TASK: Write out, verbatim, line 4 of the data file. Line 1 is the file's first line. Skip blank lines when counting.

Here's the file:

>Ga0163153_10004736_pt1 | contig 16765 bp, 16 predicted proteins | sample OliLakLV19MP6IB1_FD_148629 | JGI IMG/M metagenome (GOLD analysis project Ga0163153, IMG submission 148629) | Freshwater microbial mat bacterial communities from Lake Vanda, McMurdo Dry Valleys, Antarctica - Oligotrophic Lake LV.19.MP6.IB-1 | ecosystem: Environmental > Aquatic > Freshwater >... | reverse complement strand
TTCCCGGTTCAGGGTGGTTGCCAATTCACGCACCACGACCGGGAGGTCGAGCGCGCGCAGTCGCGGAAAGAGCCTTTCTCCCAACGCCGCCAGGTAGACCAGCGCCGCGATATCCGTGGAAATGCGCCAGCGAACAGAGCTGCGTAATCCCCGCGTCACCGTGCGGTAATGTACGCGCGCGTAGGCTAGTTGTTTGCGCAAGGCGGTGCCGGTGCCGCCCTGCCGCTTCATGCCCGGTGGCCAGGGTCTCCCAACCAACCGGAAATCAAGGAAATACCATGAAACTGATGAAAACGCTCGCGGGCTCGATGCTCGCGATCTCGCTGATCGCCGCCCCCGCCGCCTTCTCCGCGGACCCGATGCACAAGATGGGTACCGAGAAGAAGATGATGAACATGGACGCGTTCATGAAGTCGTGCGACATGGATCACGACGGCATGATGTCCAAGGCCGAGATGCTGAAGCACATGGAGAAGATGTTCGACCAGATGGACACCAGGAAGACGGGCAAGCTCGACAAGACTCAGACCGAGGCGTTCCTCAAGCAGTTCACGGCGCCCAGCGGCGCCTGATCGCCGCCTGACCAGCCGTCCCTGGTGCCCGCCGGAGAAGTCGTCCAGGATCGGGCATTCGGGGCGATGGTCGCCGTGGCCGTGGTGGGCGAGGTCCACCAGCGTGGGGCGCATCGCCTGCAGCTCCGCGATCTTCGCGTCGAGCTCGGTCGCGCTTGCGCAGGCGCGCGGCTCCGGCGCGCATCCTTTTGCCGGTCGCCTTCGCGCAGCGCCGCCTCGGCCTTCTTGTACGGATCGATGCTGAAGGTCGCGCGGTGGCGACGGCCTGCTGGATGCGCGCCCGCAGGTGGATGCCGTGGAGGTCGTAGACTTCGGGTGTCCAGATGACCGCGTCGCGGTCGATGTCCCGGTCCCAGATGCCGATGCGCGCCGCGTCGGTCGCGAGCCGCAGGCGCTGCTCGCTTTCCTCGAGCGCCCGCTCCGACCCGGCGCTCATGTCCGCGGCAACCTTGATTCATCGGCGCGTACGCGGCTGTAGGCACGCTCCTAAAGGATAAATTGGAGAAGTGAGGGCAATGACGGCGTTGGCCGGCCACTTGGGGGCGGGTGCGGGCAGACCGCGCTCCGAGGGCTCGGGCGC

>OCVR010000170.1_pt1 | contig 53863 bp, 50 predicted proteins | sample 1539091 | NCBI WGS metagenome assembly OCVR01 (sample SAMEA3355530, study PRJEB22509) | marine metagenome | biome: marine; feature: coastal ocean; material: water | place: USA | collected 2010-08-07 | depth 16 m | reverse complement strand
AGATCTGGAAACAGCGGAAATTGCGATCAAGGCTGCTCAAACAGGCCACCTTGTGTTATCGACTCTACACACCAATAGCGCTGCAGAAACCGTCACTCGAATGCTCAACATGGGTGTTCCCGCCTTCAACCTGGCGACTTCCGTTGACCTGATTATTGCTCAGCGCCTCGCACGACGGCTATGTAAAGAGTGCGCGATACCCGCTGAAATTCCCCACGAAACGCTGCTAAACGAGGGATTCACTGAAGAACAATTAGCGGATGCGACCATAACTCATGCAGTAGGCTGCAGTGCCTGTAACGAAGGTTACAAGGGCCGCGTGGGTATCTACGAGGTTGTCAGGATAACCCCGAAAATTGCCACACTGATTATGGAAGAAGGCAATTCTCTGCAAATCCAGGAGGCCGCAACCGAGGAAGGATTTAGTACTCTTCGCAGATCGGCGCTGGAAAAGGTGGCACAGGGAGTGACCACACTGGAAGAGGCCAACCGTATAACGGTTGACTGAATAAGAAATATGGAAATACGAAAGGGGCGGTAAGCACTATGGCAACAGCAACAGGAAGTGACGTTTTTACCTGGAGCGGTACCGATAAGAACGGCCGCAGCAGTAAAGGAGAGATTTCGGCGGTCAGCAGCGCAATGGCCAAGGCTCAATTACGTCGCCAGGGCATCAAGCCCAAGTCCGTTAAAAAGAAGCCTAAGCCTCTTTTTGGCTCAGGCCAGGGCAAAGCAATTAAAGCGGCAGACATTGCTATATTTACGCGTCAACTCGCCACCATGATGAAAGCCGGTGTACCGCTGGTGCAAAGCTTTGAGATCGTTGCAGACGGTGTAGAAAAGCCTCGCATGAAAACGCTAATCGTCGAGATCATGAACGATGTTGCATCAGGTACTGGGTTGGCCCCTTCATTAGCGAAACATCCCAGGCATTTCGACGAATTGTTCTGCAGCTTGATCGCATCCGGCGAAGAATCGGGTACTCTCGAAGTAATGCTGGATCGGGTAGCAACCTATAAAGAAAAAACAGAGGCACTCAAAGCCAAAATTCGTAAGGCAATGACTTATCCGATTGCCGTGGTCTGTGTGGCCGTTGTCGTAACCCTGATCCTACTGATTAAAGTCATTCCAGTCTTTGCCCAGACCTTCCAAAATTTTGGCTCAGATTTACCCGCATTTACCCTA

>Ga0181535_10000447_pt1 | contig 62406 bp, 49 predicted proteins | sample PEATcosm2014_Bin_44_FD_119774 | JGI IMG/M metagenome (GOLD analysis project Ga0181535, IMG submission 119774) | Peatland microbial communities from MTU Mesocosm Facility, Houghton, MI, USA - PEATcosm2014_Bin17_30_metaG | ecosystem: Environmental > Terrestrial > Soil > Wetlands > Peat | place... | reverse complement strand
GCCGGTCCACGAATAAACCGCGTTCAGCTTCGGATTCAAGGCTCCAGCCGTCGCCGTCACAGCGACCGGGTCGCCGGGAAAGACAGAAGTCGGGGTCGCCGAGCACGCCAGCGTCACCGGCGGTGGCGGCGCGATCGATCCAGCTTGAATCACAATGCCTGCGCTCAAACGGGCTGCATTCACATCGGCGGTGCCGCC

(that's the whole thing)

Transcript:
AGATCTGGAAACAGCGGAAATTGCGATCAAGGCTGCTCAAACAGGCCACCTTGTGTTATCGACTCTACACACCAATAGCGCTGCAGAAACCGTCACTCGAATGCTCAACATGGGTGTTCCCGCCTTCAACCTGGCGACTTCCGTTGACCTGATTATTGCTCAGCGCCTCGCACGACGGCTATGTAAAGAGTGCGCGATACCCGCTGAAATTCCCCACGAAACGCTGCTAAACGAGGGATTCACTGAAGAACAATTAGCGGATGCGACCATAACTCATGCAGTAGGCTGCAGTGCCTGTAACGAAGGTTACAAGGGCCGCGTGGGTATCTACGAGGTTGTCAGGATAACCCCGAAAATTGCCACACTGATTATGGAAGAAGGCAATTCTCTGCAAATCCAGGAGGCCGCAACCGAGGAAGGATTTAGTACTCTTCGCAGATCGGCGCTGGAAAAGGTGGCACAGGGAGTGACCACACTGGAAGAGGCCAACCGTATAACGGTTGACTGAATAAGAAATATGGAAATACGAAAGGGGCGGTAAGCACTATGGCAACAGCAACAGGAAGTGACGTTTTTACCTGGAGCGGTACCGATAAGAACGGCCGCAGCAGTAAAGGAGAGATTTCGGCGGTCAGCAGCGCAATGGCCAAGGCTCAATTACGTCGCCAGGGCATCAAGCCCAAGTCCGTTAAAAAGAAGCCTAAGCCTCTTTTTGGCTCAGGCCAGGGCAAAGCAATTAAAGCGGCAGACATTGCTATATTTACGCGTCAACTCGCCACCATGATGAAAGCCGGTGTACCGCTGGTGCAAAGCTTTGAGATCGTTGCAGACGGTGTAGAAAAGCCTCGCATGAAAACGCTAATCGTCGAGATCATGAACGATGTTGCATCAGGTACTGGGTTGGCCCCTTCATTAGCGAAACATCCCAGGCATTTCGACGAATTGTTCTGCAGCTTGATCGCATCCGGCGAAGAATCGGGTACTCTCGAAGTAATGCTGGATCGGGTAGCAACCTATAAAGAAAAAACAGAGGCACTCAAAGCCAAAATTCGTAAGGCAATGACTTATCCGATTGCCGTGGTCTGTGTGGCCGTTGTCGTAACCCTGATCCTACTGATTAAAGTCATTCCAGTCTTTGCCCAGACCTTCCAAAATTTTGGCTCAGATTTACCCGCATTTACCCTA